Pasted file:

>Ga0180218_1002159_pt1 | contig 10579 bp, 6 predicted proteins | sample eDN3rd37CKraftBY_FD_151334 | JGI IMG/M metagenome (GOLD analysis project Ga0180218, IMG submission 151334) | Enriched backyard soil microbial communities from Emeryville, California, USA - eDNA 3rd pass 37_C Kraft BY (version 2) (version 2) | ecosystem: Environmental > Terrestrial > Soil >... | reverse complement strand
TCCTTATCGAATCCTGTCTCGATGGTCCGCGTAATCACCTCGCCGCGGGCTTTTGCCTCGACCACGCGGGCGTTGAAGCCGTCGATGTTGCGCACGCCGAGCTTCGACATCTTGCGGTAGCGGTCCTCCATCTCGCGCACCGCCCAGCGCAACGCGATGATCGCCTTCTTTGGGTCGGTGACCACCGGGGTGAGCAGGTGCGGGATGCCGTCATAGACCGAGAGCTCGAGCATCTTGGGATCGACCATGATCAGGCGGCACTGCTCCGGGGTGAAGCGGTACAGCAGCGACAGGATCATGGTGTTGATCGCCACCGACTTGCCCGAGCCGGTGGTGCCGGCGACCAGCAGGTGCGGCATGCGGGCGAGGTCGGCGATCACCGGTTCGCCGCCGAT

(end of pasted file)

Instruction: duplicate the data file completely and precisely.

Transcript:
>Ga0180218_1002159_pt1 | contig 10579 bp, 6 predicted proteins | sample eDN3rd37CKraftBY_FD_151334 | JGI IMG/M metagenome (GOLD analysis project Ga0180218, IMG submission 151334) | Enriched backyard soil microbial communities from Emeryville, California, USA - eDNA 3rd pass 37_C Kraft BY (version 2) (version 2) | ecosystem: Environmental > Terrestrial > Soil >... | reverse complement strand
TCCTTATCGAATCCTGTCTCGATGGTCCGCGTAATCACCTCGCCGCGGGCTTTTGCCTCGACCACGCGGGCGTTGAAGCCGTCGATGTTGCGCACGCCGAGCTTCGACATCTTGCGGTAGCGGTCCTCCATCTCGCGCACCGCCCAGCGCAACGCGATGATCGCCTTCTTTGGGTCGGTGACCACCGGGGTGAGCAGGTGCGGGATGCCGTCATAGACCGAGAGCTCGAGCATCTTGGGATCGACCATGATCAGGCGGCACTGCTCCGGGGTGAAGCGGTACAGCAGCGACAGGATCATGGTGTTGATCGCCACCGACTTGCCCGAGCCGGTGGTGCCGGCGACCAGCAGGTGCGGCATGCGGGCGAGGTCGGCGATCACCGGTTCGCCGCCGAT